New small satellite imaging capabilities

UoSAT-12 flew 3 imaging systems:

A wide angle multi-spectral camera with a 4.8mm focal length capable of capturing a 1000km x 10000km image using  a NIR filter to provide strong contrast between the land and the sea.

A wide angle panchromatic camera using a commercial long focal length lens and a 2-dimensional CCD detector array capable of capturing a 10km x 10km image with 10 metres ground resolution using a step-and-stare operation. 

A multi-spectral imager that comprised of two cameras with rotating filters working in tandem and angled to provide a combined coverage of 60km x 30km with a spatial ground resolution of 32 metres (GSD). 

UoSAT-12 acquired its first image on 28 April, 1998 over Texas.  The success of the imagers demonstrated a breakthrough in the order of magnitude reduction in cost for high resolution space imagery – and the technology subsequently led to the first of the constellation of Disaster Monitoring satellites, AlSat-1A  which provided 32m GSD with a wide imaging swath of 600km. 

An image of the Grand Canyon taken from UoSAT-12. Click to enlarge.

In January 2000, our operators used the spacecraft’s advanced and agile Attitude Orbit Control System to point the multi-spectral camera away from the Earth, towards the Moon in order to capture a lunar eclipse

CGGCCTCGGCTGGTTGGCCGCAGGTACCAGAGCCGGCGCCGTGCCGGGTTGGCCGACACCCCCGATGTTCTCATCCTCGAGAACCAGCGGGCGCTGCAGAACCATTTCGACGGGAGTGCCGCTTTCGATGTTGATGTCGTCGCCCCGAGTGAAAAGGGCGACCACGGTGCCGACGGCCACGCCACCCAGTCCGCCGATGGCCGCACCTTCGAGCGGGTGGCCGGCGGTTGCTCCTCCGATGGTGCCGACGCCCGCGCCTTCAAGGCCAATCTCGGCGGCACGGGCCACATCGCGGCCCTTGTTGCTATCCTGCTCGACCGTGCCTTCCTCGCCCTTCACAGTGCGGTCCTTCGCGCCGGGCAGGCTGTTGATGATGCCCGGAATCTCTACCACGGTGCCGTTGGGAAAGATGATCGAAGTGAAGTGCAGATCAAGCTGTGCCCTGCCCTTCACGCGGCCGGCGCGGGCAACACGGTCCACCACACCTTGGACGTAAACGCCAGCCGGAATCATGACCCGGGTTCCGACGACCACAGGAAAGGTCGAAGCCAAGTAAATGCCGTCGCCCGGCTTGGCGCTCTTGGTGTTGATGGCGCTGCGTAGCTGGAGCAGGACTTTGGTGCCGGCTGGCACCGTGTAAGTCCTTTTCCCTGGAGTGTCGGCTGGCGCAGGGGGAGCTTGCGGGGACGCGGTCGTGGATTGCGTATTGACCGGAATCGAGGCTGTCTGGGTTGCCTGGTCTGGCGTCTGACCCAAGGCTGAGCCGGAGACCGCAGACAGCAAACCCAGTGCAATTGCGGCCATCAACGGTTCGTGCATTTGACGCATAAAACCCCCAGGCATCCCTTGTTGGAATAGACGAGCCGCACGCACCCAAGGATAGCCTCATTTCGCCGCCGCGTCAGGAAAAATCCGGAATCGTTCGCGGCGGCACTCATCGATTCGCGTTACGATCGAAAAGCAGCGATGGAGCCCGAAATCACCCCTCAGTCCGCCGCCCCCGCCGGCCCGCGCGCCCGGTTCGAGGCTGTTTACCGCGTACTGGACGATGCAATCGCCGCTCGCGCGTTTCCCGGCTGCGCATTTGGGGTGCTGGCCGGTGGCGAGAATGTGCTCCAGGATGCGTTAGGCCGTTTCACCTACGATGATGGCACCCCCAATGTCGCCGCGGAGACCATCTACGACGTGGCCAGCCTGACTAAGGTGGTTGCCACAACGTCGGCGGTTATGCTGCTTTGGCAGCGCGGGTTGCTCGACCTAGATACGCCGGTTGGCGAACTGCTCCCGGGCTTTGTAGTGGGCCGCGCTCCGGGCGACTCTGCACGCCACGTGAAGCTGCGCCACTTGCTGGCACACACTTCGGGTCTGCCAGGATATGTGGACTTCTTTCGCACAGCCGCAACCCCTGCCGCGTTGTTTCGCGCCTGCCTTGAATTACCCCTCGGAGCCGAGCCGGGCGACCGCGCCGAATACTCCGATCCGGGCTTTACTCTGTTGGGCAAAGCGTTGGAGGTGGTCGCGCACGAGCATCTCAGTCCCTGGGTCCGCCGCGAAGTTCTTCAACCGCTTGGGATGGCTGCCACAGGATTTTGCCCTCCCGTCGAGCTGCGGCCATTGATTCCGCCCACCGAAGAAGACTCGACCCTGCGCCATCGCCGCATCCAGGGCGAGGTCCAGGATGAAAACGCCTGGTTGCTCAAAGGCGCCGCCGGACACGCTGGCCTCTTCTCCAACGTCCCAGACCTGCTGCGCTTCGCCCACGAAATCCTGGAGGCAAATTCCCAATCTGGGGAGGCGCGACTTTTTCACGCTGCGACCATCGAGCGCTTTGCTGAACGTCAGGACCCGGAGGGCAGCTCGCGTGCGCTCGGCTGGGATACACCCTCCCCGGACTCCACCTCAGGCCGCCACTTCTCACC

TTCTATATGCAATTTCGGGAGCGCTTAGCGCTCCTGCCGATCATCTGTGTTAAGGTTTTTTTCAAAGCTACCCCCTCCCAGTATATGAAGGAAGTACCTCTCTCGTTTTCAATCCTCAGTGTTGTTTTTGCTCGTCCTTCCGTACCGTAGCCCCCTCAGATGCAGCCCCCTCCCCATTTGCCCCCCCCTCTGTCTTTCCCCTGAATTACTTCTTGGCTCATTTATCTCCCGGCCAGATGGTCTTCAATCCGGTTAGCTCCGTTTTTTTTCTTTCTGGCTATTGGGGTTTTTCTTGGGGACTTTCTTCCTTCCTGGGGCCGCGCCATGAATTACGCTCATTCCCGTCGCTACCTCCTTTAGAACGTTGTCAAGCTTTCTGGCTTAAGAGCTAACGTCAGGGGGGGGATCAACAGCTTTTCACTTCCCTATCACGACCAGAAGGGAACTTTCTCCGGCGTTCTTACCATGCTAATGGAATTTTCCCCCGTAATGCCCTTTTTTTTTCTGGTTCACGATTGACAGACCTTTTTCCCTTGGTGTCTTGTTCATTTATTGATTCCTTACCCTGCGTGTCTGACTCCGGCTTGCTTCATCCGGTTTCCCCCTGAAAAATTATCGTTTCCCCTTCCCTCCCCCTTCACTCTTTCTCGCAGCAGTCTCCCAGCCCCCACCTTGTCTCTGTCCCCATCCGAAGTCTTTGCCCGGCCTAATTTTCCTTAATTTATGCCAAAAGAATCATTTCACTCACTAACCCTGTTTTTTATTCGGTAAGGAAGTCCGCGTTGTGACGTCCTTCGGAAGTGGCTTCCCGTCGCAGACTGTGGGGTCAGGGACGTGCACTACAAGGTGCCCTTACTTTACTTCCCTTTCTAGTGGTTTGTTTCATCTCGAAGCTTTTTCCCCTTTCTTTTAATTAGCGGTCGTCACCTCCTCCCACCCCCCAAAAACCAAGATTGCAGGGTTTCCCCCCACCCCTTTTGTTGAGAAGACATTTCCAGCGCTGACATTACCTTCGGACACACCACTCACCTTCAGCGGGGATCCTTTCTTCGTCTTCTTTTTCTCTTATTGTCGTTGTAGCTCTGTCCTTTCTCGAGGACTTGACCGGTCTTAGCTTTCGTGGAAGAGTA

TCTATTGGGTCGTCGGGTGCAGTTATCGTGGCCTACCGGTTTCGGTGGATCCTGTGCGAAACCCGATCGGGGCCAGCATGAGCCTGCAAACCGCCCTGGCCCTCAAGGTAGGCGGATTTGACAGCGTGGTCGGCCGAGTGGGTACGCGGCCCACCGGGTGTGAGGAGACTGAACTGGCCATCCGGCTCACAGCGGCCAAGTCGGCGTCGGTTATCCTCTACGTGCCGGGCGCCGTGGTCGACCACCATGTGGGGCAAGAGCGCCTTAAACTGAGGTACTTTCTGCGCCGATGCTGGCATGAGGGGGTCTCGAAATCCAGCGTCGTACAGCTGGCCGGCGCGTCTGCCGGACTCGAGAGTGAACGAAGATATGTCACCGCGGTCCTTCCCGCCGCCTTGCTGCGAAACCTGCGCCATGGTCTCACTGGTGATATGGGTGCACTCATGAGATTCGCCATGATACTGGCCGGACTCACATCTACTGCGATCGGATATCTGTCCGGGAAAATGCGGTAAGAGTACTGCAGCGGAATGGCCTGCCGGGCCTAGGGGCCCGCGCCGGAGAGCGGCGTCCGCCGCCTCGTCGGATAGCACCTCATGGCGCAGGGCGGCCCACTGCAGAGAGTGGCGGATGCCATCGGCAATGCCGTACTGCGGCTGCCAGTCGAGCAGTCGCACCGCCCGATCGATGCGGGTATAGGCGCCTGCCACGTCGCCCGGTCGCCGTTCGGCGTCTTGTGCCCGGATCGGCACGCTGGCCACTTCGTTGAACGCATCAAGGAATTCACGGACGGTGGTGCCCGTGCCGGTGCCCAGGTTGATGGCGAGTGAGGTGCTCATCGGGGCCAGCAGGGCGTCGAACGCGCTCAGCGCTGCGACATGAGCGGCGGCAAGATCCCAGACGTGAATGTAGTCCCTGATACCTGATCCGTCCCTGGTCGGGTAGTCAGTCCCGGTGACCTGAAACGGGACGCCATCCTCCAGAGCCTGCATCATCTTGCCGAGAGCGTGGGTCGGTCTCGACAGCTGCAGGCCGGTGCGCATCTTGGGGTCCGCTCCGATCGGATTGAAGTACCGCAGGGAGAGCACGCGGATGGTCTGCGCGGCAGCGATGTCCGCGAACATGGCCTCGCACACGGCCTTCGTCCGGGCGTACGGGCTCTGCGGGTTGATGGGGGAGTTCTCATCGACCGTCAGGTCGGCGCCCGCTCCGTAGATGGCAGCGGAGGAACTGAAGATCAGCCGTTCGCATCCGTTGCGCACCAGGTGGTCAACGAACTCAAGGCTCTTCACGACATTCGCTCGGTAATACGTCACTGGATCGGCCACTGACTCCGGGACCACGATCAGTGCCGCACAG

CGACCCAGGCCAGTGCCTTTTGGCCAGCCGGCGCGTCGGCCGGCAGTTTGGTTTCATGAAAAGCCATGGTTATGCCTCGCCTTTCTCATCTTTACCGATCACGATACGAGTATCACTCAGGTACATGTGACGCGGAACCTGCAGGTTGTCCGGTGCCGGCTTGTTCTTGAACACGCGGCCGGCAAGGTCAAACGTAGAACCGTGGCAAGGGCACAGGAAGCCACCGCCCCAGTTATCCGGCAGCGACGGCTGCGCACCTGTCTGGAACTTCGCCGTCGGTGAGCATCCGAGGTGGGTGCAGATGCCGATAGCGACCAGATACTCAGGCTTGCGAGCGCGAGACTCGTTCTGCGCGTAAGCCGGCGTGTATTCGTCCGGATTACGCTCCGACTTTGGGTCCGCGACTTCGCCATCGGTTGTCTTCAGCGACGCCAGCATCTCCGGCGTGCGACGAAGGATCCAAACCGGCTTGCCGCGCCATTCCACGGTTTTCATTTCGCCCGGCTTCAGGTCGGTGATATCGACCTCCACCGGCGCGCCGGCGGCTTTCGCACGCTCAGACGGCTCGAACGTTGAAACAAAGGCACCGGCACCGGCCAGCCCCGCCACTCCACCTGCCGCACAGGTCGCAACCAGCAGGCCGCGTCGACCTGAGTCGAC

The first SSTL GPS receiver

UoSAT-12 hosted the first flight of SSTL’s own developed SGR-20 space GPS receiver, supporting 5 GPS antennas on the satellite – four on the top and one nadir antenna.  It was a key demonstrator for SSTL’s SGR series of Space GPS Receivers, and sponsored by ESA.  We were able to refine the receiver functioning to suit operation in the orbit environment, and show orbit determination accuracies of around 5 metres.  

The first subsequent customer was the ESA PROBA-1 mission, launched in 2001 carrying an SGR-20, making direct use of the experimentation, development and demonstration on UoSAT-12.  PROBA-1 and its SGR-20 GPS receiver are still operating today, more than 15 years after launch.  The SGR-10 and SGR-20 receivers have been used on most SSTL satellites since then for determining position, velocity and time, as well on other external missions.

The multiple antennas on the UoSAT-12 were used for an important demonstration of GPS attitude determination.  Signals picked up simultaneously by two or more antennas register a phase difference that is related to the orientation, or attitude of the satellite. The experiment showed that an attitude determination accuracy of around 1 degree was possible, completely independent to the other attitude systems on the UoSAT-12.  Real-time processed GPS attitude determination was demonstrated later in orbit on the Topsat-1 mission.  GNSS attitude determination has not been widely adopted by satellites in part due to the rise of star trackers, but there is still an niche where star-trackers are not present.  It is expected that GNSS attitude performance will increase with the availability of multiple GNSS constellations (GPS, GALILEO, GLONASS, Beidou).